Deciding when to harvest tomatillo fruit can be tricky. As the fruit ripens it will begin to fill out the papery husk. When the husk is full it will begin to split. Harvest your fruit when the husk begins to split.
Harvesting too early, before the husk splits, means that you may be picking fruit that hasn’t fully sweetened. Waiting until the husks have fully split before harvesting can leave you with overripe fruit. These will lack the tart taste and the firm flesh of ripe fruit.
The color of the fruit may help you to decide when to harvest tomatillos. The fruit of some varieties change color as they ripen. Other varieties may indicate ripeness by the husks turning brown or leathery, instead of splitting.
How to Harvest
The fruit of the tomatillos can simply be picked from the plant. This is exactly the same as harvesting tomatoes. As you peel the husks you may notice the fruit is covered with a sticky film. This is natural and can be gently washed away.
Fruit you aren’t using immediately can be kept in a paper bag in the refrigerator for up to 3 weeks. Keeping the husks on will further protect the fruit.
You can store the fruit over a longer period in a freezer. To freeze the fruit, peel the husks and place the fruit in a freezer bag. The fruit can also be sliced before freezing.
Storing Whole Plants
When to harvest tomatillos is dictated by the ripeness of the fruit. If temperatures begin to fall, or the first frost of the winter approaches, while fruit remains on the plant it need not be lost. Instead lift any still healthy plants and hang them upside down in an unheated garage. Plants can be kept like this for up to 3 months.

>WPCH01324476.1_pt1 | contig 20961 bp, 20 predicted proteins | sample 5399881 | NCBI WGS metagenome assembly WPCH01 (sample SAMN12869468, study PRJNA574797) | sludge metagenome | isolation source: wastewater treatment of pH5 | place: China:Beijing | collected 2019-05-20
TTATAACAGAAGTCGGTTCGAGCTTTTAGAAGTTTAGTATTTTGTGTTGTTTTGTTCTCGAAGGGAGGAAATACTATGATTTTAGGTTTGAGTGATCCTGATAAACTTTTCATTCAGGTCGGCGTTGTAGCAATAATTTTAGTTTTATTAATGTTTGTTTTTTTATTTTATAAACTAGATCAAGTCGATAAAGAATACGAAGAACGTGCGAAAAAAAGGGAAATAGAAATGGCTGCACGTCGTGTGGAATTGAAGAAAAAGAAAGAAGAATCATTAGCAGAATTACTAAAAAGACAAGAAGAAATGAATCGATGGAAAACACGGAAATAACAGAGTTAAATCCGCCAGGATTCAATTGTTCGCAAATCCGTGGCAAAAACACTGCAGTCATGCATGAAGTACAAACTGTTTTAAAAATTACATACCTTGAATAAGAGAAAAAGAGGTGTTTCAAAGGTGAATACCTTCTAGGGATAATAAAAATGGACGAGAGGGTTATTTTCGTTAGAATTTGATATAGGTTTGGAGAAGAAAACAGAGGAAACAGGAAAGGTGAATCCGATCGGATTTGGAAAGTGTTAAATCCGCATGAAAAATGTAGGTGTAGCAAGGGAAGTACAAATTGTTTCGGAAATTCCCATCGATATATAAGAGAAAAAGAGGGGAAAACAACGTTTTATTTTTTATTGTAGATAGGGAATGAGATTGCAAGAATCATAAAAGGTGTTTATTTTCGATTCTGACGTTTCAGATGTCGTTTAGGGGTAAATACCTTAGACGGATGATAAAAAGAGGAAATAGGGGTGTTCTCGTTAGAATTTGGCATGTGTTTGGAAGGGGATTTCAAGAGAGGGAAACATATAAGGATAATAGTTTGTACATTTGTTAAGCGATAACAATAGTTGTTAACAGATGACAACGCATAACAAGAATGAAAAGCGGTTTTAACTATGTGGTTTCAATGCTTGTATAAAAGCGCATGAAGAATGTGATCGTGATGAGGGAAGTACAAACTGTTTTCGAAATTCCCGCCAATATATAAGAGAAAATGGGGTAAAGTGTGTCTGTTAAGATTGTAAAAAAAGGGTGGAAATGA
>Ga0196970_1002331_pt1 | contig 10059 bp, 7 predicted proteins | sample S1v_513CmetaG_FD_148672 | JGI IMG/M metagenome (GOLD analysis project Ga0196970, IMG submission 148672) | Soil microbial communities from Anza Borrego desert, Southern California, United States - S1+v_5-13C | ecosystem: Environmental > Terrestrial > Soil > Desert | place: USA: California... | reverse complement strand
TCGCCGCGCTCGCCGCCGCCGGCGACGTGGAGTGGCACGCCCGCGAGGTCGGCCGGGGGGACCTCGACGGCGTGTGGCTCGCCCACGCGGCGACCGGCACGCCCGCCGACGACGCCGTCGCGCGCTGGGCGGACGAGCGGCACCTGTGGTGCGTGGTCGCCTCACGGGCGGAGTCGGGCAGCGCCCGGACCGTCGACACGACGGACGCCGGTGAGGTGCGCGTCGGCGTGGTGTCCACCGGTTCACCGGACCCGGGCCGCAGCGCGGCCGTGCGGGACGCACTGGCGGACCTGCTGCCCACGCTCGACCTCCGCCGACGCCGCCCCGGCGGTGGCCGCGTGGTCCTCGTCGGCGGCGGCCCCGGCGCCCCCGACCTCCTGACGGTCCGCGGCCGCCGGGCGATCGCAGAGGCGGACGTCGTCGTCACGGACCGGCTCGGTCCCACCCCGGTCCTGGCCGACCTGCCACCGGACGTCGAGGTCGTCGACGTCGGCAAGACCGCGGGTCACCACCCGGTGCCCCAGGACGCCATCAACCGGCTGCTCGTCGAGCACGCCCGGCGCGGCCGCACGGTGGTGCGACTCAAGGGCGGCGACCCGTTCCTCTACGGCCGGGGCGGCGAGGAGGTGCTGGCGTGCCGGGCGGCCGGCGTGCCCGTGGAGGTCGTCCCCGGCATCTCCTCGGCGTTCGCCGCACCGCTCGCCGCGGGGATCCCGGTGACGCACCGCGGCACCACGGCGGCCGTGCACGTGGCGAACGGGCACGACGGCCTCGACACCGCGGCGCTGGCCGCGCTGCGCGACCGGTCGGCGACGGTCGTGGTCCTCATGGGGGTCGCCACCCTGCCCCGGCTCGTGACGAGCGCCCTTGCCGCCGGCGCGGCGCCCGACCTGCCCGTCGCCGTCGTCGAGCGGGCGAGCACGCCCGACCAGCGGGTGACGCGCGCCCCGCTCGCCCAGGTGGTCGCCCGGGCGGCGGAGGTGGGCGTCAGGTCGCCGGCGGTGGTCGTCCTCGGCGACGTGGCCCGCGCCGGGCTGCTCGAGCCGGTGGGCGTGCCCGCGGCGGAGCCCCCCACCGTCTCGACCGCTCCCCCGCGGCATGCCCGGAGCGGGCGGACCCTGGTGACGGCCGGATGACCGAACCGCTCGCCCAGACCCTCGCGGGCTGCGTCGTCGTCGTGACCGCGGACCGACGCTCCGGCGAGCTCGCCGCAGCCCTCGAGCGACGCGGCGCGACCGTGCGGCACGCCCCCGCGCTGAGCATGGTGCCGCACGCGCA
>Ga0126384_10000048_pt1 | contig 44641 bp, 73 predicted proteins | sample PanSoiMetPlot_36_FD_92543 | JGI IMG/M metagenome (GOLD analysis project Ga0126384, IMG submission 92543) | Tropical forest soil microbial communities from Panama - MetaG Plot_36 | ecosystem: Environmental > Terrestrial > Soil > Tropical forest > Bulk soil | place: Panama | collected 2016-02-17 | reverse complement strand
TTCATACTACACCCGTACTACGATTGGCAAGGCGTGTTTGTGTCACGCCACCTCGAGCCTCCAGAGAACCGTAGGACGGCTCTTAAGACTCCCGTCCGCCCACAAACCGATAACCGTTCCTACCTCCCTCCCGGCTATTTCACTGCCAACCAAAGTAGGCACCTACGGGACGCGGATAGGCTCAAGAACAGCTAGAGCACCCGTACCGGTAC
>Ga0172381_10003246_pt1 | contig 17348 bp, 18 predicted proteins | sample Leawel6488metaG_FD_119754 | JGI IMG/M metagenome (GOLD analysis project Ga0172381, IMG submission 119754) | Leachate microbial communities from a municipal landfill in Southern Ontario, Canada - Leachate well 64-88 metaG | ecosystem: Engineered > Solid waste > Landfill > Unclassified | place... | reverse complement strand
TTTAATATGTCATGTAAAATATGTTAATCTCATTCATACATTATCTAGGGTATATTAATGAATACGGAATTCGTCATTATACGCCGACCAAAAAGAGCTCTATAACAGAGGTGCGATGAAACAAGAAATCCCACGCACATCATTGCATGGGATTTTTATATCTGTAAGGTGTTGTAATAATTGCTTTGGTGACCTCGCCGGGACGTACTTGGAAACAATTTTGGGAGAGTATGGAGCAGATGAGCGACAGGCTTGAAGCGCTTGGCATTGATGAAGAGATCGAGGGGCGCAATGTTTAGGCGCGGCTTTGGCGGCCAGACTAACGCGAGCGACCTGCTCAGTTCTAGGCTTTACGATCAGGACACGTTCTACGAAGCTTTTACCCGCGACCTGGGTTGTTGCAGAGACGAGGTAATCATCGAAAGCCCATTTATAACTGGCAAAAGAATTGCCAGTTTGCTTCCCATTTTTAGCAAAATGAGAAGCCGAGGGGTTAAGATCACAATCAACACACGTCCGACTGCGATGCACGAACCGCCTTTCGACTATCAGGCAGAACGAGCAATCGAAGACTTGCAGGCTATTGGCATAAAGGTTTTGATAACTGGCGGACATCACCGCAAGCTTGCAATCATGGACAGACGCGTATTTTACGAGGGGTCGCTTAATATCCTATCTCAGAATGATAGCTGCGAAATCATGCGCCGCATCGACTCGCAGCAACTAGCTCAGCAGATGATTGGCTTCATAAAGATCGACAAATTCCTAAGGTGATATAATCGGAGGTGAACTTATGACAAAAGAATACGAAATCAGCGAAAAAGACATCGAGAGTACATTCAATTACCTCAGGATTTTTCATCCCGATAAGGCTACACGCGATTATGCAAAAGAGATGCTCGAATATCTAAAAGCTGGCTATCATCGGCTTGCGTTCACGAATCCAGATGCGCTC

If fruit is still on the plants when the first frost approaches, the plants can be lifted and stored in a cool dry place. They can be kept in this condition for up to 3 months, allowing you to enjoy fresh fruit for longer.
Tomatillos are an interesting addition to any allotment, raised bed or container garden. Surprisingly easy to cultivate, the plants are similar to tomato plants. Unlike tomatoes, tomatillos are pleasingly problem free. Its easy growth habit, combined with the interesting, flavorsome fruit, means that tomatillos are increasingly growing in popularity.
Elizabeth learnt to love gardening as a child in her grandparents backyard. Today, she is a trained horticulturist and has maintained a productive allotment for over 10 years. When not growing her own, Elizabeth enjoys helping other people with the plant problems. An experienced writer and editor, away from gardening Elizabeth is also a keen bird watcher, local historian and genealogist, meaning that she can often be found with her dogs exploring an overgrown graveyard.